You can have sex, young woman, but if you get in trouble, you must travel alone, you must tell no one, you must keep your dirty secret to yourself.

A girl is photographed giving oral sex to three men at a music festival and we vilify her, the boys dismiss-ed as innocent bystanders.

Women must be the upholders of moral standards, we must be good, we must be better.

Rape-prevention programmes are focused on teaching women how to avoid sexual violence but when consent workshops are mooted to teach young people about sexual boundaries, an immediate backlash follows for daring to propose that young men might need education around this issue. 

People phone in to radio shows to argue that a woman who has been sexually assaulted somehow ‘deserves it’ if she’s wearing revealing clothing or she’s had too much to drink.

Women are criticised for breastfeeding in public, as if breasts only serve for male titillation. 

Facebook groups allegedly exist where photos of women are shared and rated and the men who do so are not shunned as sociopaths but are simply met with shrugs and murmurs of ‘boys will be boys’.

Headlines on newspapers ask why ‘intelligent young women’ send naked photos rather than asking why intelligent young men have such disregard for the women who have sent the photos in the first place.

Male sexuality is seen as something normal but female sexuality is the object of ridicule, with masturbation still a taboo. 

“Don’t talk about that,” we’re told, “it’s not ladylike.”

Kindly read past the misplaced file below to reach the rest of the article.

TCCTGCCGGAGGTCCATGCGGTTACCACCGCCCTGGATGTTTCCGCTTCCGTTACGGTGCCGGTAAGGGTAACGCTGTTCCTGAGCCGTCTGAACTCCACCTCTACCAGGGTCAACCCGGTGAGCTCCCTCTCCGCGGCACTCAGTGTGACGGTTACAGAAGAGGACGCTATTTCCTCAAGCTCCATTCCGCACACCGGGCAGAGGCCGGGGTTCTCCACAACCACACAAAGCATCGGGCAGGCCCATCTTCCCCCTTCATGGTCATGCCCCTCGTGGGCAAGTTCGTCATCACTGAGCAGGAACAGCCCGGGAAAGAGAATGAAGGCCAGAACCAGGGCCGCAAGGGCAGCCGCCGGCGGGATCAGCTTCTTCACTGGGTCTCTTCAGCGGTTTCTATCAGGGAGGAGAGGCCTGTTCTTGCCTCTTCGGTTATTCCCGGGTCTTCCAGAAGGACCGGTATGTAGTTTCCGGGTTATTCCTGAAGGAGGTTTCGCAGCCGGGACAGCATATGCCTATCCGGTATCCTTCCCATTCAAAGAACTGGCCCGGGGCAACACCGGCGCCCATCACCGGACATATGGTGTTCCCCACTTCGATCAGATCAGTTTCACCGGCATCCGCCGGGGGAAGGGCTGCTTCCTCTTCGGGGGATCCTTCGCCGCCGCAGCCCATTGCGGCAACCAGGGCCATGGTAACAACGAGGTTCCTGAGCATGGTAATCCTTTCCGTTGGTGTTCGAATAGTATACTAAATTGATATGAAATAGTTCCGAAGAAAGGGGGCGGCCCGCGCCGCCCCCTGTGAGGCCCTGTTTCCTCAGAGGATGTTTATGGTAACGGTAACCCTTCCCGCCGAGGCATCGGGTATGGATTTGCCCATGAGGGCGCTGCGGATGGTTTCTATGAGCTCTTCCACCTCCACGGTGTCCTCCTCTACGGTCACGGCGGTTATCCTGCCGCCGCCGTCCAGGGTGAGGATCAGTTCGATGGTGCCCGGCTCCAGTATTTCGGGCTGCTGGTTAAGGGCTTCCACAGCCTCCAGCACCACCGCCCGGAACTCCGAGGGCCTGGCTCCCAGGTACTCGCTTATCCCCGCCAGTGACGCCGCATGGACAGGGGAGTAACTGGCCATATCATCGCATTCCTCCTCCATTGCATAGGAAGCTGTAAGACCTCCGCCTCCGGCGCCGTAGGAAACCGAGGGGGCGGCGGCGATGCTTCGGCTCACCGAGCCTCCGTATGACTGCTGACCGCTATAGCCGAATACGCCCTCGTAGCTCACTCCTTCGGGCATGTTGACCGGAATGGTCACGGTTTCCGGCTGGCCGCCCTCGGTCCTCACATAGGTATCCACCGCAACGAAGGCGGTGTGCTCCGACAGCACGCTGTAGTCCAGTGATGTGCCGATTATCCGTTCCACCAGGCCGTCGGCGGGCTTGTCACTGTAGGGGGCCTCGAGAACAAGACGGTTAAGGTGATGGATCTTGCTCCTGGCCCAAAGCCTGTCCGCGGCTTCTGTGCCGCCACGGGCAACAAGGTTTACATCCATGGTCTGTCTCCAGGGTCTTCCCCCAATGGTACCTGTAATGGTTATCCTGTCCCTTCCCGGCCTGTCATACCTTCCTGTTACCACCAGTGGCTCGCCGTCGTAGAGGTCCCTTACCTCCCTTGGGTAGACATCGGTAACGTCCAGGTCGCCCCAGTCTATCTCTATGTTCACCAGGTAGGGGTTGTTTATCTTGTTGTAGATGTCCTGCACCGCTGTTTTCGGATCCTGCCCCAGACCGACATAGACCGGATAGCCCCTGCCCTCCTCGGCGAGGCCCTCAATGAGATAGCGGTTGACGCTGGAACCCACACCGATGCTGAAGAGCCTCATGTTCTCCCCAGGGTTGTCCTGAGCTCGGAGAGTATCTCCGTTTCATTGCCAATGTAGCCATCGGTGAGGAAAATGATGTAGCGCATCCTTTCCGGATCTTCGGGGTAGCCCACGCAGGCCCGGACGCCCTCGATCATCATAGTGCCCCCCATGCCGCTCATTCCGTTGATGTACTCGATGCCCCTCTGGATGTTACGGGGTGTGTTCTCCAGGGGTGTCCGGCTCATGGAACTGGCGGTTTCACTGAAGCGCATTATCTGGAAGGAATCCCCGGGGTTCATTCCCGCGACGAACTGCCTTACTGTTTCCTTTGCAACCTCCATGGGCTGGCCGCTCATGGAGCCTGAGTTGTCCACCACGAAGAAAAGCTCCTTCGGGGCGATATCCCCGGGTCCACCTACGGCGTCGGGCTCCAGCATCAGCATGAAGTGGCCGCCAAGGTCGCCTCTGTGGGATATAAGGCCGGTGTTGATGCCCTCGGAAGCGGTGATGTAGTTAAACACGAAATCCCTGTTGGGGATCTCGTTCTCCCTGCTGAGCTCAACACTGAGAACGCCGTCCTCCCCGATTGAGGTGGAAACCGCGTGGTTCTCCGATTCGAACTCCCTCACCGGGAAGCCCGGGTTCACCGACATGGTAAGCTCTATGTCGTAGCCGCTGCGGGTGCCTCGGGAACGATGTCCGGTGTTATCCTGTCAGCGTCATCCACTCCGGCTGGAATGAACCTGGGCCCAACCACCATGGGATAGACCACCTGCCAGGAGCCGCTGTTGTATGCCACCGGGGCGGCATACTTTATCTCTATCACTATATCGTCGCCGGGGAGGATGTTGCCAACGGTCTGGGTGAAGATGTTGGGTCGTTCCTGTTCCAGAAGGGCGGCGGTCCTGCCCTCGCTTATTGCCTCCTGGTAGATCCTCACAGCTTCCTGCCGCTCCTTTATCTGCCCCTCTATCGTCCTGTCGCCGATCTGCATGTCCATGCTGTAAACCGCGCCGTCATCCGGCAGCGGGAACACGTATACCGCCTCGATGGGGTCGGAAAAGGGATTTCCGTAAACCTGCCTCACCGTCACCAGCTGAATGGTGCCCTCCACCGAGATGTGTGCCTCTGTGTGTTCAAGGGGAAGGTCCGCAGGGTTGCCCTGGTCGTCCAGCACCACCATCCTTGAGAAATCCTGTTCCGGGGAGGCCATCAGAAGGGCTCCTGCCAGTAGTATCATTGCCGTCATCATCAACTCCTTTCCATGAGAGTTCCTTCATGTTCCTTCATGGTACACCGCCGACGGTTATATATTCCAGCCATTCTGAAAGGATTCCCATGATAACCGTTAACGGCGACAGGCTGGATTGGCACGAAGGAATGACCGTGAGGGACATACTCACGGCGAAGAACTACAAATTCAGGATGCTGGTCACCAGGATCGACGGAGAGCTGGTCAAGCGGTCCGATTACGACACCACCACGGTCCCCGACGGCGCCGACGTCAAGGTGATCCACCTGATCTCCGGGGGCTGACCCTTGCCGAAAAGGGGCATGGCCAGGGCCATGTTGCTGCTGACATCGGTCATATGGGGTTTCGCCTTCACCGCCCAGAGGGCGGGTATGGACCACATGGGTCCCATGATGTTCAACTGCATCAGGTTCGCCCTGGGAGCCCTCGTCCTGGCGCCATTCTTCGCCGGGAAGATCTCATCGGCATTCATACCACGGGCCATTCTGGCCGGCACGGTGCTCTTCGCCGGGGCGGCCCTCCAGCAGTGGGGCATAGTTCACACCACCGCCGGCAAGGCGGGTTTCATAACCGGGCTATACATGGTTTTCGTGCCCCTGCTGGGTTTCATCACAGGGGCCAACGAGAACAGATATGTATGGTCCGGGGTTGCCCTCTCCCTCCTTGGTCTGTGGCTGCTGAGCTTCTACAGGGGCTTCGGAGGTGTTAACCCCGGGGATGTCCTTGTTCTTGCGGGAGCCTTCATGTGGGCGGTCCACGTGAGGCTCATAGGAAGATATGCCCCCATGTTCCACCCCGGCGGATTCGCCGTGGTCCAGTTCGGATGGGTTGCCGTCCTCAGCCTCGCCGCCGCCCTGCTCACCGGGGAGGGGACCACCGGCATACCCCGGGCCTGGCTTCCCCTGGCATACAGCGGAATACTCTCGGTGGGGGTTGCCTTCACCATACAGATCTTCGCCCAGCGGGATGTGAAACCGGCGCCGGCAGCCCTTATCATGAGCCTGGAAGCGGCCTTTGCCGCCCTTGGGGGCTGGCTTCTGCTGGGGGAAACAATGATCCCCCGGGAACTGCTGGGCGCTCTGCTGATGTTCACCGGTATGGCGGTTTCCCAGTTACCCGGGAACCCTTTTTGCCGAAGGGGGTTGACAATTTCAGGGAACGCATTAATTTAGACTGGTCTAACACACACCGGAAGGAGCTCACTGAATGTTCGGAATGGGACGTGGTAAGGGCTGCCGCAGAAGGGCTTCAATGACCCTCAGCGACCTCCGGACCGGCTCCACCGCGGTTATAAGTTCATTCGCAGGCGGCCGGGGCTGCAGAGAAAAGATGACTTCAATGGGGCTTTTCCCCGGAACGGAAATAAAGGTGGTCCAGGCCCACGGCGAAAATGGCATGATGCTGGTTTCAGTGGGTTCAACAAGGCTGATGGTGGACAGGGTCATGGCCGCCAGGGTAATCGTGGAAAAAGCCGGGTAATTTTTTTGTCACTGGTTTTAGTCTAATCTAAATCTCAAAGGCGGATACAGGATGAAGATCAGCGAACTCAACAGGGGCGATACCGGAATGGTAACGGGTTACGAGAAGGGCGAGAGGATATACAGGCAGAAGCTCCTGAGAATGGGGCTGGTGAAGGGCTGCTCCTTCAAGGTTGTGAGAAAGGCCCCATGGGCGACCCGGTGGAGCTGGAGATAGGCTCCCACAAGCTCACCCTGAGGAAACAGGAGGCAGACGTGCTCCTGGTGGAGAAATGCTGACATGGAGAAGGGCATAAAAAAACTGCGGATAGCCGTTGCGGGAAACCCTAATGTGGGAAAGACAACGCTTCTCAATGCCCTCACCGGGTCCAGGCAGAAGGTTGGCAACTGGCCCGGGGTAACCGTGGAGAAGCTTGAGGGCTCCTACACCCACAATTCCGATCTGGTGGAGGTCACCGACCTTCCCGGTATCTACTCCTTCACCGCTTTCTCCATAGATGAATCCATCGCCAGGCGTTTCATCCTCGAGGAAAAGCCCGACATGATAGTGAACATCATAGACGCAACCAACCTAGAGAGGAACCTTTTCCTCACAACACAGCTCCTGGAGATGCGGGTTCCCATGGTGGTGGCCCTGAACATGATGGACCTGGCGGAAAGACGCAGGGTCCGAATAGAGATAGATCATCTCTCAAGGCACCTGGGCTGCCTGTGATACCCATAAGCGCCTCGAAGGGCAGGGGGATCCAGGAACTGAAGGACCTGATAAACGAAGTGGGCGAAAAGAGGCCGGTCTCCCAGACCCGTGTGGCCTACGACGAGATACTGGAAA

Rape jokes flood social media and when a woman objects she is met with cries of ‘censorship’ or just told to ‘calm down, dear’. 

Why can’t women take a joke about being violated in the most horrific way, even though it’s statistically likely to happen to one in five of us?

As I write this article I know that the abuse I shall receive online will be immense. I know that I will be laughed at and called hysterical. 

There will be complaints that an International Women’s Day exists in the first place. 

I will be told that I should be glad that I don’t live in a country where the oppression of women is much more tyrannical, where their lives are constantly in imminent danger, as if I’m incapable of simultaneously being horrified at their plight while still wanting to enact change in Ireland.

Societies are always evolving and, hopefully, improving. 

I want to live in an Ireland where women have control over their reproductive destinies. 

I want the gender pay gap to become a thing of the past. 

I want Irish women to know that sex is not a performative act, that their pleasure is equally as important as their partners and to demand that it be treated as such. 

I want to live in a country where a zero-tolerance policy is adopted towards sexist language, that people are called out for saying ‘Don’t be such a girl’.

I want men and women to be equally responsible for childcare and housework and understand that women are not instinctively better parents just by virtue of possessing a womb.

The Ireland that I dream of is a country where women feel safe walking late at night, where they don’t live in constant fear of being attacked but they know that if it does happen that the perpetrator will face severe consequences.

I just want Ireland to be better.

Is that really so wrong?